delanceyplace.com 9/29/09 - his excellency
In today's excerpt - the framers of the United States Constitution established the Congress first in Article I and then the President after that in Article II. That is because many assumed that Congress would be the most powerful branch of government conceiving and passing legislation and the President would be secondary serving primarily to carry out the will of the Congress; and because there was much fear of creating a monarchy. There was much early debate therefore as to whether the executive office should consist of one person or several. Here are excerpts of some of the earliest comments—ultimately discarded—from members of the Constitutional Convention assembled in 1787:
ROGER SHERMAN [of Connecticut]: The number of executives should not be fixed; the Legislature should be at liberty to appoint one or more as experience might dictate. The executive magistrate is nothing more than an institution for carrying the will of the Legislature into effect and the person or persons ought to be appointed by and accountable to the Legislature, only which is the depository of the supreme will of the society. The Legislature are the best judges of the business which ought to be done by the executive department and consequently of the number necessary from time to time for doing it.
WILLIAM PATERSON [of New Jersey]: The executive should consist of several persons.
EDMUND RANDOLPH [of Virginia]: It is doubtful whether even a council will be sufficient to check the improper views of an ambitious man. A unity of the executive would savor too much of monarchy.
RANDOLPH: The executive should consist of three members to be drawn from different parts of the country. A unity in the executive magistrate is the foetus of monarchy. The great requisites for the executive department vigor dispatch and responsibility can be found in three men as well as one man.
HUGH WILLIAMSON [of North Carolina]: As the executive is to have a kind of veto on the laws and as there is an essential difference of interests between the northern and southern states particularly in the carrying trade the power will be dangerous to the part of the Union from which the Executive is not taken. Another objection against a single magistrate is that he will be an elective king and will feel the spirit of one. He will spare no pains to keep himself in for life and will then lay a train for the succession of his children.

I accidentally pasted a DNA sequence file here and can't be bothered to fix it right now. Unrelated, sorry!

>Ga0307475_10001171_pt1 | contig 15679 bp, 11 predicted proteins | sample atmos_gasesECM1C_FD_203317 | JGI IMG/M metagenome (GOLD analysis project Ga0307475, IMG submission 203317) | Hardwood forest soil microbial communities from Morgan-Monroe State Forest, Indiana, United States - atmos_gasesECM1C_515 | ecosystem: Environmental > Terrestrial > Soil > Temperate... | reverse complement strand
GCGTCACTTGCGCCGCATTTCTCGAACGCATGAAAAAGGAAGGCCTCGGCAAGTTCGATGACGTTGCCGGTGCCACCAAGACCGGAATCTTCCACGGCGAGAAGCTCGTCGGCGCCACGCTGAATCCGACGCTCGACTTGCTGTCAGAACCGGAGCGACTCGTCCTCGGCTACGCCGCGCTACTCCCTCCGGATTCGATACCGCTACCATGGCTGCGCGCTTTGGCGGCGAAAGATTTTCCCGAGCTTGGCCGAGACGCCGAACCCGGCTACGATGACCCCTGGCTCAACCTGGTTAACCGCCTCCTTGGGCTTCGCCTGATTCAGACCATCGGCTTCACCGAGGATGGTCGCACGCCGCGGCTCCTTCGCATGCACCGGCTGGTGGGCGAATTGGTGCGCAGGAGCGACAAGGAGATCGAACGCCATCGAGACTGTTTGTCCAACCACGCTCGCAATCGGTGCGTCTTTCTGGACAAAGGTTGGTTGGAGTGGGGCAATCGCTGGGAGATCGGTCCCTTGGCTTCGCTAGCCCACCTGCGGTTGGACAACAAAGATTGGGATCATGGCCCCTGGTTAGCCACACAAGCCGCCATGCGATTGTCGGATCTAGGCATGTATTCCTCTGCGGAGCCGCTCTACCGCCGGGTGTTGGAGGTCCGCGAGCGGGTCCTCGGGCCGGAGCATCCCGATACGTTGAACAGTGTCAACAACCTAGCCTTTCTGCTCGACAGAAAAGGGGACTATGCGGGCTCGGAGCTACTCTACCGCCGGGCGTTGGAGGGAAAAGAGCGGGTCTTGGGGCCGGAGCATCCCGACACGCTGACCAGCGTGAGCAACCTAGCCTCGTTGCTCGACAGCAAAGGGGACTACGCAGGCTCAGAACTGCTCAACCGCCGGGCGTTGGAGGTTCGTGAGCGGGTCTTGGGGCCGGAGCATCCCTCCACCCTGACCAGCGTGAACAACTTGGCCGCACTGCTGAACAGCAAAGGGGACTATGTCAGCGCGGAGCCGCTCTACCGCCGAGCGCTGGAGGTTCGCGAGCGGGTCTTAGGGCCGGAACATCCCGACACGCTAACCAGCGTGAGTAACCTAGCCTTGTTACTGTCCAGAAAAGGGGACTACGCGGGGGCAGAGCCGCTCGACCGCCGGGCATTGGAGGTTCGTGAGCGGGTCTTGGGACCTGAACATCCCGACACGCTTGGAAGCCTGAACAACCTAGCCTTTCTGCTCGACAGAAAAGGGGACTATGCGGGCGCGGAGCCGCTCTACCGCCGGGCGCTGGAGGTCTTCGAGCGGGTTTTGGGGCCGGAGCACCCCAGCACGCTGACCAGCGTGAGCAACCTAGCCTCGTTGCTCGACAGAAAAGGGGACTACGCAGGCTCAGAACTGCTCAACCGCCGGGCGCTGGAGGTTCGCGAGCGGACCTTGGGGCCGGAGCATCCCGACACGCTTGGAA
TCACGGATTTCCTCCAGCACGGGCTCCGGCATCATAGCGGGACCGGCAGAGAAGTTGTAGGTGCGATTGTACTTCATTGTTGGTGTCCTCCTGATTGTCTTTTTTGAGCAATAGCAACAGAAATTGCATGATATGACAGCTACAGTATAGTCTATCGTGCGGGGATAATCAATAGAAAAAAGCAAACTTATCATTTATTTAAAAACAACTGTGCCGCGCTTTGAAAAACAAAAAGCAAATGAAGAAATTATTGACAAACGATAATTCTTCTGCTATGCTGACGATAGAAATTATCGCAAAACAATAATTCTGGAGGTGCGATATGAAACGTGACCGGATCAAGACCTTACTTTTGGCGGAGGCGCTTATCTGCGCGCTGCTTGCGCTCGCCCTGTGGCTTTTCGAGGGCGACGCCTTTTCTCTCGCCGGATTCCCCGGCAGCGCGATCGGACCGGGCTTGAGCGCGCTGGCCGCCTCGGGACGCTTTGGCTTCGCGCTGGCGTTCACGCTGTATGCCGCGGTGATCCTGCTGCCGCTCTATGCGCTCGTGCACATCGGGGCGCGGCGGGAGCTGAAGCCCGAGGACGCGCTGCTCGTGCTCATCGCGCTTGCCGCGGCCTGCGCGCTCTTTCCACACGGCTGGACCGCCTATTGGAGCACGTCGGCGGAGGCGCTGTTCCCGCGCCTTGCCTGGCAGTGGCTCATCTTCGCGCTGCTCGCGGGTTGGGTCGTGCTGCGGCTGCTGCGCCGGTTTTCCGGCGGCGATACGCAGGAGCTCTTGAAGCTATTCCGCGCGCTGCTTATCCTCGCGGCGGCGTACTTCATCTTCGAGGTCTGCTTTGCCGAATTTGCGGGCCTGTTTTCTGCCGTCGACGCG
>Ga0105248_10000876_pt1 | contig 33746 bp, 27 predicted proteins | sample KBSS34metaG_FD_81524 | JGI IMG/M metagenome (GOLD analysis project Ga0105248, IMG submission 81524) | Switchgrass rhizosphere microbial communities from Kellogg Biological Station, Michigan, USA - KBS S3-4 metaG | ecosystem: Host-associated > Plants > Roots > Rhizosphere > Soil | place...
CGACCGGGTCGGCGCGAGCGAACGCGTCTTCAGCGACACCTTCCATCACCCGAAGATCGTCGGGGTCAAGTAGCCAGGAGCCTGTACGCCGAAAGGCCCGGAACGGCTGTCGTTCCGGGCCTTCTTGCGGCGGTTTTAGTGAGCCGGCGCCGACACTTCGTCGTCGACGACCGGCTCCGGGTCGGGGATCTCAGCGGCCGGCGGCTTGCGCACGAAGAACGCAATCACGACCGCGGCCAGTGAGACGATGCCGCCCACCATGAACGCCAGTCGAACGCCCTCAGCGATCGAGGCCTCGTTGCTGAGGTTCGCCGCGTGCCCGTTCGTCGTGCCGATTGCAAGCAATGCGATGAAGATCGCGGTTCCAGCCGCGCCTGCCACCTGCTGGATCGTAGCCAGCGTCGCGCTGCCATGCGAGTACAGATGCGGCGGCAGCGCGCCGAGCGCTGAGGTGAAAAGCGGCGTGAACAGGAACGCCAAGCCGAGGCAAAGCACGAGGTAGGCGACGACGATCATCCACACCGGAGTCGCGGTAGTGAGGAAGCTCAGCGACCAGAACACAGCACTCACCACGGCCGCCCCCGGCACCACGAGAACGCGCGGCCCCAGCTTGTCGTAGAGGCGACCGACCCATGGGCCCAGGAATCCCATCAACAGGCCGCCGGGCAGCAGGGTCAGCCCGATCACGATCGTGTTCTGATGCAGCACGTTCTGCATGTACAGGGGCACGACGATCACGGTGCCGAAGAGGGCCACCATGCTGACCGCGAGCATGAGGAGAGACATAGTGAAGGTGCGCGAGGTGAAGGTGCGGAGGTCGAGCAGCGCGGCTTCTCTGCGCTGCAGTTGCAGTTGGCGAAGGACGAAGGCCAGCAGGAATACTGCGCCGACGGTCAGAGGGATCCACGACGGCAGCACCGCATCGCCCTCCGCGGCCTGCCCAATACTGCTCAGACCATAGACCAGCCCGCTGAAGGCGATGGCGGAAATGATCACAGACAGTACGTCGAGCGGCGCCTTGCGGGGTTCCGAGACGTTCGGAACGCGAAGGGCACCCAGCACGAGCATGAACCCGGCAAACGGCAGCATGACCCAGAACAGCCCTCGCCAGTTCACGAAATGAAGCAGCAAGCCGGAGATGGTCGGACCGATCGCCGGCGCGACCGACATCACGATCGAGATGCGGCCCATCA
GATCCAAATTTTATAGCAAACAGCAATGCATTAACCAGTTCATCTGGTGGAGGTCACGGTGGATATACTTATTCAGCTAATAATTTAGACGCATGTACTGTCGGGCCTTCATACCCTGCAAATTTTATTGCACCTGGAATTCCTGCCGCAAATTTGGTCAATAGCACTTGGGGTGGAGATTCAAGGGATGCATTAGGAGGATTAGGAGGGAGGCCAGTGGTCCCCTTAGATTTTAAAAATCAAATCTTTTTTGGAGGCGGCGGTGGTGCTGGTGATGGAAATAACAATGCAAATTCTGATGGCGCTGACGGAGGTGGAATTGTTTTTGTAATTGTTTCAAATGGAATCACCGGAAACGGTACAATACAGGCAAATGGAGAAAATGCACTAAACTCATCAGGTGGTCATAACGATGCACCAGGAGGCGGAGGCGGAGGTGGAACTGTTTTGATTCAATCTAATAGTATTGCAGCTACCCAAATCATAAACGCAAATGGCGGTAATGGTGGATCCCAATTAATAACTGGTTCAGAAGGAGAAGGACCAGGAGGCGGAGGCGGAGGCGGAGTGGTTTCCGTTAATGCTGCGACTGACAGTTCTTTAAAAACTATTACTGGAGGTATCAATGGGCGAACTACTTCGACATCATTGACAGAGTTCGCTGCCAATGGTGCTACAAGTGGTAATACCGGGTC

ELBRIDGE GERRY [of Maine]: A council should be annexed to the Executive in order to give weight and inspire confidence. A council ought to be the medium through which the feelings of the people ought to be communicated to the Executive.
SHERMAN: Mr. [James] Wilson has observed that in each state a single magistrate is placed at the head of the government. This is properly so and the same policy should prevail in the federal government. But it should also be remarked that in all the states there is a council of advice without which the first magistrate cannot act. A council is necessary to make the establishment acceptable to the people.
ALEXANDER HAMILTON [of New York]: The Executive should be known as the Governour of the United States.
JOHN RUTLEDGE [of South Carolina] FOR THE COMMITTEE OF DETAIL: It should be specified that the President's title shall be 'His Excellency.'
|Constitutional Chaff: Rejected Suggestions of the Constitutional Convention of 1787|